Current-day precision oncology: from cancer prevention, screening, drug development, and treatment – have we fallen short of the promise?
Purpose of review: Precision oncology has been a strategy of prevention, screening, and treatment. Although much has been invested, have the results fallen so far short of the promise? The advancement of technology and research has opened new doors, yet a variety of pitfalls are present. This review presents the successes, failures, and opportunities of precision oncology in the current landscape. Recent findings: The use of targeted gene sequencing and the overwhelming results of superresponders have generated much excitement and support for precision oncology from the medical community. Despite notable successes, many challenges still pave the way of precision oncology: intratumoral heterogeneity, the need for serial biopsies, availability of treatments, target prioritization, ethical issues with germline incidental findings, medical education, clinical trial design, and costs. Summary: Precision oncology shows much potential through the use of next-generation sequencing and molecular advances, but does this potential warrant the investment? There are many obstacles on the way of this technology that should make us question if the investment (both monetary and man-hours) will live up to the promise. The review aims to not criticize this technology, but to give a realistic view of where we are, especially regarding cancer treatment and prevention.
Publication date: Available online 17 November 2019Source: European UrologyAuthor(s): Zhengzheng Xu, Guangzhe Ge, Bao Guan, Zhentao Lei, Xueyu Hao, Yuanyuan Zhou, Yue Shi, Huan Lu, Jilu Wang, Ding Peng, XiKang Wu, Huiying He, Bao Zhang, Xuesong Li, Liqun Zhou, Weimin Ci
Publication date: Available online 16 November 2019Source: European UrologyAuthor(s): Pirus Ghadjar, Thomas Wiegel
Publication date: Available online 16 November 2019Source: European UrologyAuthor(s): Elise De Bleser, Piet Ost
ConclusionsTattooing of axillary LNs is safe and easily performed. Tattooing was helpful in identifying the marked LN in the majority of cases. This technique helps to ensure that metastatic LNs are identified and removed at surgery after NAT.
Individuals who have multiple close relatives with pancreatic cancer should undergo surveillance for pancreatic cancer, according to updated recommendations from the International Cancer of the Pancreas Screening (CAPS) Consortium.Reuters Health Information
Publication date: Available online 16 November 2019Source: Gynecologic Oncology ReportsAuthor(s): Hermineh Aramin, Pratistha Koirala, Abhishek Shah, Kendall Adams, Natalia Buza, Sapna Desai, Melissa Fairbairn, David Goldenberg, Wenli Gao, Linus Chuang, Ramapriya Vidhun, Vaagn Andikyan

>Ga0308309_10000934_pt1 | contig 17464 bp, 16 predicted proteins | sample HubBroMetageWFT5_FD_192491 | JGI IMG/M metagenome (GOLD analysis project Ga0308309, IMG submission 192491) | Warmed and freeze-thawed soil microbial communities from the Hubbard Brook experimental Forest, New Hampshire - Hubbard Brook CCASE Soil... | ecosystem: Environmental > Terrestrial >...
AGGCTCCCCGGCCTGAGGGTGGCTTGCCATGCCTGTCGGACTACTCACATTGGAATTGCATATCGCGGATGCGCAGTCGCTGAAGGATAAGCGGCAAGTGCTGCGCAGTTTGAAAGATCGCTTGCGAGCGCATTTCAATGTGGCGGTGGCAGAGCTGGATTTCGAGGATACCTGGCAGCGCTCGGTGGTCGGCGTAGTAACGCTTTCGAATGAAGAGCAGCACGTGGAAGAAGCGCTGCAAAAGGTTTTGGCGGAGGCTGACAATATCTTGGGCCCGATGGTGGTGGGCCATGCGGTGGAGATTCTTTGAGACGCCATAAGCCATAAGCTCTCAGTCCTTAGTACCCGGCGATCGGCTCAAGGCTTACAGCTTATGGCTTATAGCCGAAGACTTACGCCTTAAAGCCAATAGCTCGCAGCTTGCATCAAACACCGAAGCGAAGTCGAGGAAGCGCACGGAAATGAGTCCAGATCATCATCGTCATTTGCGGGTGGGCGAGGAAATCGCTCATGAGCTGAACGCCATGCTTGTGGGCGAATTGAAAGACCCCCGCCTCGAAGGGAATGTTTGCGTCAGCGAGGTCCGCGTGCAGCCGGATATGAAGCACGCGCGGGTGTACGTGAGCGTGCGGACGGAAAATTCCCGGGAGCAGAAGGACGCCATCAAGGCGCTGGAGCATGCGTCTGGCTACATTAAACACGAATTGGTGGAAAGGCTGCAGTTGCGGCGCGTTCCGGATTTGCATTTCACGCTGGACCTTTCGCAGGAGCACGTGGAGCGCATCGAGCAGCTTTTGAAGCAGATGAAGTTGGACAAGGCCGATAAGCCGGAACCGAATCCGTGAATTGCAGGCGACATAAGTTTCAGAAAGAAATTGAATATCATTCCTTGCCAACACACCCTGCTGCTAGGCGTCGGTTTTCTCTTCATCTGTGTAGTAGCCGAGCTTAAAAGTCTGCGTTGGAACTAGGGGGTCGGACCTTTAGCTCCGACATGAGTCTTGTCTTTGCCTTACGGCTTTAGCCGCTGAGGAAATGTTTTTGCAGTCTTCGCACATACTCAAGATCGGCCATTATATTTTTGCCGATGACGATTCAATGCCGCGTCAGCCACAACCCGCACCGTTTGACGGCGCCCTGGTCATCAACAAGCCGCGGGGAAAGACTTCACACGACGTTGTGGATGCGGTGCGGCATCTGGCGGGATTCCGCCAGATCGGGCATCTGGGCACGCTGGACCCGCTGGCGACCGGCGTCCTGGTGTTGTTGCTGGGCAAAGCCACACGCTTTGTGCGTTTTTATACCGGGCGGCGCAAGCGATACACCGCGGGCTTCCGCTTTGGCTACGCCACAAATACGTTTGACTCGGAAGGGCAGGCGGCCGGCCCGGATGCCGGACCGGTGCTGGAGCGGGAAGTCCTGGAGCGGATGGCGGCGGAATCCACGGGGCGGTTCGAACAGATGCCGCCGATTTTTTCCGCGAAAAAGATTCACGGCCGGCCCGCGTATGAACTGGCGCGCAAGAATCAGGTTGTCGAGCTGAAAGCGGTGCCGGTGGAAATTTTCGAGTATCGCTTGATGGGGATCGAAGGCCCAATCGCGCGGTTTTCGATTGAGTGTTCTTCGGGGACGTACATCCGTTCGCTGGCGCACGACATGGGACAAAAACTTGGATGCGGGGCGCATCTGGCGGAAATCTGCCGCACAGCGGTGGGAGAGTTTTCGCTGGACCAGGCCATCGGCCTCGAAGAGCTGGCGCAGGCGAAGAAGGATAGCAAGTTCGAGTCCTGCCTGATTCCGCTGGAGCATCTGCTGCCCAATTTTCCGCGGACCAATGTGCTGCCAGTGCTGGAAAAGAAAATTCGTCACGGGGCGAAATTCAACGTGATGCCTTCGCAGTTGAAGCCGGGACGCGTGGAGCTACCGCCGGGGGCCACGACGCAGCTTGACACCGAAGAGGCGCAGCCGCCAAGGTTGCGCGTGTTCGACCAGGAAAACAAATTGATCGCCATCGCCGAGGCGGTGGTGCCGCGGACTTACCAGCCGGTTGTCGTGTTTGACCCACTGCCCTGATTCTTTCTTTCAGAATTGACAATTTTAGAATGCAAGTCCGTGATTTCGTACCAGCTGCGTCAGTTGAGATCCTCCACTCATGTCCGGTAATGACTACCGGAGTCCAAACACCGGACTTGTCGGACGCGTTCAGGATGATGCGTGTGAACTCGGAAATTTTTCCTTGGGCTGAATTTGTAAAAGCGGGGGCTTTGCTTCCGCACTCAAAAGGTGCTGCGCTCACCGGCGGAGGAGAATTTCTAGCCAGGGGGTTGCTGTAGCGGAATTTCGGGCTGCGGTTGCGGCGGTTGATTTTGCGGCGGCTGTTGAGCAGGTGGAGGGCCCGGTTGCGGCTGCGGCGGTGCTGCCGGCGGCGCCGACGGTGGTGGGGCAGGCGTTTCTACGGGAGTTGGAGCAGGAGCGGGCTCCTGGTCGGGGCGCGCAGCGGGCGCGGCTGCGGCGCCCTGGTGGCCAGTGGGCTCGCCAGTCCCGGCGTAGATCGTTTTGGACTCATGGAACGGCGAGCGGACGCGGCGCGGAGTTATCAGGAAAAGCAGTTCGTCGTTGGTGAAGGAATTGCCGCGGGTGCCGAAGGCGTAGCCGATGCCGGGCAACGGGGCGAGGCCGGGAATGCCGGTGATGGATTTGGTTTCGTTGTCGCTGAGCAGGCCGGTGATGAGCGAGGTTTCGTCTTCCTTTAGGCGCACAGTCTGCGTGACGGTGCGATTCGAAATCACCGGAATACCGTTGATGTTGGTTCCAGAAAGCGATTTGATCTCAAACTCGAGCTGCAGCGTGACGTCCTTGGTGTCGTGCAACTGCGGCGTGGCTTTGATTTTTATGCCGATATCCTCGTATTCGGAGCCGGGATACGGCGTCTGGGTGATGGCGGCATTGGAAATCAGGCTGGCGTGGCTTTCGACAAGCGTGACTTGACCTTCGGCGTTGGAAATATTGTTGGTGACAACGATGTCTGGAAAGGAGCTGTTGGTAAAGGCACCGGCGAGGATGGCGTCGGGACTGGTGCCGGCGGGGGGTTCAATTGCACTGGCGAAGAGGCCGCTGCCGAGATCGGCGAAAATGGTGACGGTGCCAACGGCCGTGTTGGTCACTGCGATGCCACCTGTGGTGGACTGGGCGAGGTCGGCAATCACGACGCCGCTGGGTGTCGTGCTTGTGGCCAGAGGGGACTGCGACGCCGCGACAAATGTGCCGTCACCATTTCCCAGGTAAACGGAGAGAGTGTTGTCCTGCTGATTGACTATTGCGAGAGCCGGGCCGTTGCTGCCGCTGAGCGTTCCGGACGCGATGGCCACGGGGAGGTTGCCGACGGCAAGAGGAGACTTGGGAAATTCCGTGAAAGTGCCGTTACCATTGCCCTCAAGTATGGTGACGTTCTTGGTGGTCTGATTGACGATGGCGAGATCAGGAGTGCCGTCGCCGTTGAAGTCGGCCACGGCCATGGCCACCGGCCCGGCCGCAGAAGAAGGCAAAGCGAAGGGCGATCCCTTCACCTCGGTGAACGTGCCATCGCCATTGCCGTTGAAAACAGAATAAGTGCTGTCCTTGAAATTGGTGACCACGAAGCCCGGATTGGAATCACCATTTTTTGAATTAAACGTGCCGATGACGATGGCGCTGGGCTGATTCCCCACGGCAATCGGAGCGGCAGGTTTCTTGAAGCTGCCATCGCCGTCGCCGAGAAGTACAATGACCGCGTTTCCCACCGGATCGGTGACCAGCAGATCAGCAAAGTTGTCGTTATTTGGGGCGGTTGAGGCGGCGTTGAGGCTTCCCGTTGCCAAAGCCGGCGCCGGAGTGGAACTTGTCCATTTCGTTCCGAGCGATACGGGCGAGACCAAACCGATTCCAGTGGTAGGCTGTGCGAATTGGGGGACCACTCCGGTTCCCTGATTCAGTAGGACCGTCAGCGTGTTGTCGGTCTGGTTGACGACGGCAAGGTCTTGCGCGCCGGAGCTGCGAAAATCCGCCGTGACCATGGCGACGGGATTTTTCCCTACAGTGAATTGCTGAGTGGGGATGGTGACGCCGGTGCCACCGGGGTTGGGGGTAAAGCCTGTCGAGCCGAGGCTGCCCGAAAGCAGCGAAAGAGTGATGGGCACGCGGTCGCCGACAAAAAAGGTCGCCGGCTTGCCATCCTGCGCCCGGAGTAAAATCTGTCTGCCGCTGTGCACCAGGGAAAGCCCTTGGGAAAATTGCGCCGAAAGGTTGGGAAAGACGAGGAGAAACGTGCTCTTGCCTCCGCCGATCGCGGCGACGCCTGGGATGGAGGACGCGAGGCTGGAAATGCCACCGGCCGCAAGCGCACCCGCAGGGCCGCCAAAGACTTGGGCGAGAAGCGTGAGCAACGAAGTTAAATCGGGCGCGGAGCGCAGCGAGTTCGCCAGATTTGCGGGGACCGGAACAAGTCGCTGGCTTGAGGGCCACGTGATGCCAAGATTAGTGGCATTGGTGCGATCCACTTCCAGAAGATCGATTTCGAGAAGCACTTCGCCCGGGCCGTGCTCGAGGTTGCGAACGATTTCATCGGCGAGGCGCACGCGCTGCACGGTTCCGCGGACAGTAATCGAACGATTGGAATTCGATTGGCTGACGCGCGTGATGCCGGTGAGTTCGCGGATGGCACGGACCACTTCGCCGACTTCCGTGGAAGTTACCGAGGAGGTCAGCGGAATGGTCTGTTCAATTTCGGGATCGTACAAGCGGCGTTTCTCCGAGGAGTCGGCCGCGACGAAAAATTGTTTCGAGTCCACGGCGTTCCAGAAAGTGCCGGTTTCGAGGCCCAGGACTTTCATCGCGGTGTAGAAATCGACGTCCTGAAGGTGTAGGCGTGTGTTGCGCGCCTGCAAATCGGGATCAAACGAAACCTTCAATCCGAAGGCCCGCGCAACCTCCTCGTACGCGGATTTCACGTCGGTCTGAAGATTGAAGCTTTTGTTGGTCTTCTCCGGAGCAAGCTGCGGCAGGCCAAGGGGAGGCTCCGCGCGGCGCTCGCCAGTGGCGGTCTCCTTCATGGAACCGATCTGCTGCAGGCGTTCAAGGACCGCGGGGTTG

Publication date: Available online 17 November 2019Source: Pharmacological ResearchAuthor(s): Ali Dehshahri, Milad Ashrafizadeh, Elham Ghasemipour Afshar, Abbas Pardakhty, Ali Mandegary, Reza Mohammadinejad, Gautam SethiAbstractTopoisomerase enzymes have shown unique roles in replication and transcription. These enzymes which were initially found in Escherichia coli have attracted considerable attention as target molecules for cancer therapy. Nowadays, there are several topoisomerase inhibitors in the market to treat or at least control the progression of cancer. However, significant toxicity, low solubility and poor pharm...
Publication date: Available online 16 November 2019Source: Journal of Evidence Based Dental PracticeAuthor(s): Walter J. Psoter, Erin T. Shope
ConclusionsOral HPV infection is significantly prevalent and widespread worldwide, particularly among men and among populations at risk. Prevalence has increased during the last two decades.
In conclusion, miR-142-3p overexpression may inhibit autophagy and promote the drug sensitivity of breast cancer cells to DOX by targeting HMGB1. The miR-142-3p/HMGB1 axis might be a novel target to regulate the drug resistance of breast cancer patients.Graphical abstractHigh-mobility group box 1 (HMGB1) is a direct functional target of miR-142-3p in breast cancer cells. MiR-142-3p overexpression may inhibit autophagy and promote the drug sensitivity of doxorubicin (DOX) by targeting HMGB1. The miR-142-3p/HMGB1 axis might be an important pathway regulating the sensitivity of breast cancer cells.